We have been slowly building up winter interest in our garden here at Avocet for some time now. We are approaching mid-February enjoying the colours provided by flowering shrubs and trees. I decided I would take a wander with my camera to see what there was to impress us and to attract any insects out and about in search of nectar.
The first set of photos illustrates our Daphnes, D. bhuloa ‘Jacqueline Postill’, which I think emits the best aroma of all winter flowering shrubs. This year it is flowering better than ever with bigger clusters of flowers and far more of them. we grow it in the Winter Garden close to the conservatory and alongside a path to get best value!
Below this trio of pictures are of our three Witch Hazels, Hamamelis ‘Jelena’, H. ‘Harry’ and H. ‘Diane’ which are lightly and sweetly scented.
We grow lots of different willows in our garden which look good in the garden in winter, either for their coloured stems or for their beautiful catkins. My favourite is Salix gracilistyla ‘Mount Aso’ with catkins of dusky pink and grey as featured in the first 3 photos below. I took these photo just as a shower stopped and the catkins caught droplets on their hairs adding an extra dimension to this willow’s beauty
Another Salix gracilistyla variety that we grow around our wildlife pond is S. g. ‘Melanostachys’ which has stumpy catkins like Mount Aso but these are red and black. So dramatic when caught in the winter sunlight! My photos of it below show the catkins half formed but already looking good.
A willow of very different stature and differently shaped is our ‘Violet Willow’, Salix acutifolia ‘Blue Streak, although several other salix share this common name. Its catkins are the purist white and much more pointed than the two willows featured above. Later on the catkins will become more rounded and the stems dark purple-black covered in white meal. We grow ours as a pollard with a main trunk about six feet tall and from here long whippy stems emerge each spring. We pollard this willow in March each year and its stems grow a good ten feet long.
A winter flowering shrub not very often seen is Edgeworthia chrysantha which has buds showing and looking fit to open soon, when we can appreciate its yellow scented clusters of blooms on the very end of each and every stem. But for now a photo showing it in mid-February to ‘whet your appetite’.
Probably the heaviest scent of all shrubs in winter in our garden is the Sarcococca confusa. I planted one opposite the Winter Garden and right by the greenhouse door much to Jude, the Undergardener’s disgust as she hates the smell. It is a scent that is a bit of a marmite aroma – love it or hate it. Those who love it say it smells of honey while those who dislike it claim it smells of cat pee! It does however have beautiful white blooms, almost like miniature Witch Hazels, and they are followed by black and very glossy berries the size of Blackcurrants.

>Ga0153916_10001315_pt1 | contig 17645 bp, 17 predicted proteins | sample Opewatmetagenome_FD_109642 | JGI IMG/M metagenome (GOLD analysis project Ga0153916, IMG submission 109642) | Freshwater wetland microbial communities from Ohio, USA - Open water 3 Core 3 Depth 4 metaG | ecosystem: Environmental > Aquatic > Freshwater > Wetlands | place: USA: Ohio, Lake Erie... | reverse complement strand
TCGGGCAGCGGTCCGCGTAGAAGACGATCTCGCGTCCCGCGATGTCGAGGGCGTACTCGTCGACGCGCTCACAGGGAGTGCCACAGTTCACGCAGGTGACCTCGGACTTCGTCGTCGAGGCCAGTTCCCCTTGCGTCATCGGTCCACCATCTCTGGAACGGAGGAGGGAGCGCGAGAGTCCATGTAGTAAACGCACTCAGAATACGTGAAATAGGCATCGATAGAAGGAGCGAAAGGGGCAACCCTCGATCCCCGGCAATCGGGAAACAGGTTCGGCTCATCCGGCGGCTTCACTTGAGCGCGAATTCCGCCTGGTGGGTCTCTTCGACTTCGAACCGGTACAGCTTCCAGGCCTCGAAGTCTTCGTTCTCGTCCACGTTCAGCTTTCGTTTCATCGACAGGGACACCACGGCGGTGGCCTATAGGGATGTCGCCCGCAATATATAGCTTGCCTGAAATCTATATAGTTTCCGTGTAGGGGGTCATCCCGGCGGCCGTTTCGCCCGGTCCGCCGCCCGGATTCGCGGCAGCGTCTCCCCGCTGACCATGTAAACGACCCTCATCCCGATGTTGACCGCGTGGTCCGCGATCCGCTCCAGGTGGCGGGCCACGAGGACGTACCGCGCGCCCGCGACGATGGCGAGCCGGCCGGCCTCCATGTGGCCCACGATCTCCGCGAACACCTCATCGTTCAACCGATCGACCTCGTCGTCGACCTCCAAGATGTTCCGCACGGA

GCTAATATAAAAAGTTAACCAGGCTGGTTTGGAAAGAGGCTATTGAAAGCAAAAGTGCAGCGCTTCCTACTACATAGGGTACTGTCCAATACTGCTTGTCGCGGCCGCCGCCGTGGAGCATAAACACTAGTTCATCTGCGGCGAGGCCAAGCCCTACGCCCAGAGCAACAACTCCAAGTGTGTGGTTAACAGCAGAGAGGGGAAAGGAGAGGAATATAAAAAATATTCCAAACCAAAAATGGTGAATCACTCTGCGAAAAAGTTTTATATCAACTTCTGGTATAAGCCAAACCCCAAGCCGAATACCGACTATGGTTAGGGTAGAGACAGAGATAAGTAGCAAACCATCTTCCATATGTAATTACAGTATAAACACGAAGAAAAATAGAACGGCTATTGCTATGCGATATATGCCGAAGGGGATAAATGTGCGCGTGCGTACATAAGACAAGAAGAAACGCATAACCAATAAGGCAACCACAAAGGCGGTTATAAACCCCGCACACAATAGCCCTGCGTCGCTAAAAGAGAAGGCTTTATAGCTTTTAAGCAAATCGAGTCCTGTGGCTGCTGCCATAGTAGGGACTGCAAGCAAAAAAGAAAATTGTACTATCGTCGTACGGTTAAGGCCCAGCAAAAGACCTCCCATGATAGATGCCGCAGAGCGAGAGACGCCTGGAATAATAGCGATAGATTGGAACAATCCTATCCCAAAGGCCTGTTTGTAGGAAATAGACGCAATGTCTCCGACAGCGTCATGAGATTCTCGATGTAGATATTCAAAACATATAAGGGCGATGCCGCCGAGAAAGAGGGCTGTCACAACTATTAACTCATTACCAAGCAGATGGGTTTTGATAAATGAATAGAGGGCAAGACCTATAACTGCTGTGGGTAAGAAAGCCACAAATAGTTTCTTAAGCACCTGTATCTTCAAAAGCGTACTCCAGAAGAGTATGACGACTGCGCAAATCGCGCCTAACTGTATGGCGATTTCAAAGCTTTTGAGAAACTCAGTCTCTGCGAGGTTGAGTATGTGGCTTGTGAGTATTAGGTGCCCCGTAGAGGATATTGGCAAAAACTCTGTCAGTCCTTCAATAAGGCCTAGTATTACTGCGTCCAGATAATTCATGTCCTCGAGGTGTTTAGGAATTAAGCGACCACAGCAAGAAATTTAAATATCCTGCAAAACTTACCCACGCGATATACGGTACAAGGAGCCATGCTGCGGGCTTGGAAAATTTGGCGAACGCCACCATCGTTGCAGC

When we are washing up we can look out of the kitchen window and see the wonderful Cornus mas, commonly known as the Cornelian Cherry. It is such a cheerful flowering shrub with its bright yellow-green scented flowers which open on bare stems and give us weeks of interest. Later in the year these flowers are followed by red coloured grape-like berries, which once fallen to the ground re loved by blackbirds. It has the extra bonus of beautifully textured bark too.
I will finish this look at our winter-flowering shrubs in our garden with an unusual Ribes or flowering currant. Ribes laurifolium is an evergreen with deep green leathery foliage and in winter is graced with racemes of white flowers. On closer inspection you can see that the flowers are a greenish-cream rather than pure white. It is commonly known as the laurel leaved currant. We find it very slow growing in our garden so it is still a small specimen.
In my next post I shall take a wander with my camera to hand to see what winter interest climbers are putting on a performance.